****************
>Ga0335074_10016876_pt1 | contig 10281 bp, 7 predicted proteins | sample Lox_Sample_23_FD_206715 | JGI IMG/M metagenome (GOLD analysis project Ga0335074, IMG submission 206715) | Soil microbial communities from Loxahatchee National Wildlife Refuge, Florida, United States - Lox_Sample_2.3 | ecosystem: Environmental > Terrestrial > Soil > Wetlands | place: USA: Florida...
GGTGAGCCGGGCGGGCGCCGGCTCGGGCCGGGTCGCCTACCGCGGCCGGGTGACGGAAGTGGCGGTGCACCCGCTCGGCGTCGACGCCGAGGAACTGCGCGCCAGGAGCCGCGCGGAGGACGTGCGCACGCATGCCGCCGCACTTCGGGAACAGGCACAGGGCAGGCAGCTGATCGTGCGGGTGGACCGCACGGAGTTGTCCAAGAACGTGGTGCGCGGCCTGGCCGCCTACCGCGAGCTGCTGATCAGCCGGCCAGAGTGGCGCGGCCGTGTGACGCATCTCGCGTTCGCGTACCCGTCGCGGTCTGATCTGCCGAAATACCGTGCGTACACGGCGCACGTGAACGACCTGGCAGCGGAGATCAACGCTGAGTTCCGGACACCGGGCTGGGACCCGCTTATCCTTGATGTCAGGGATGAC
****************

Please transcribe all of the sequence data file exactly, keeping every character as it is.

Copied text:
>Ga0335074_10016876_pt1 | contig 10281 bp, 7 predicted proteins | sample Lox_Sample_23_FD_206715 | JGI IMG/M metagenome (GOLD analysis project Ga0335074, IMG submission 206715) | Soil microbial communities from Loxahatchee National Wildlife Refuge, Florida, United States - Lox_Sample_2.3 | ecosystem: Environmental > Terrestrial > Soil > Wetlands | place: USA: Florida...
GGTGAGCCGGGCGGGCGCCGGCTCGGGCCGGGTCGCCTACCGCGGCCGGGTGACGGAAGTGGCGGTGCACCCGCTCGGCGTCGACGCCGAGGAACTGCGCGCCAGGAGCCGCGCGGAGGACGTGCGCACGCATGCCGCCGCACTTCGGGAACAGGCACAGGGCAGGCAGCTGATCGTGCGGGTGGACCGCACGGAGTTGTCCAAGAACGTGGTGCGCGGCCTGGCCGCCTACCGCGAGCTGCTGATCAGCCGGCCAGAGTGGCGCGGCCGTGTGACGCATCTCGCGTTCGCGTACCCGTCGCGGTCTGATCTGCCGAAATACCGTGCGTACACGGCGCACGTGAACGACCTGGCAGCGGAGATCAACGCTGAGTTCCGGACACCGGGCTGGGACCCGCTTATCCTTGATGTCAGGGATGAC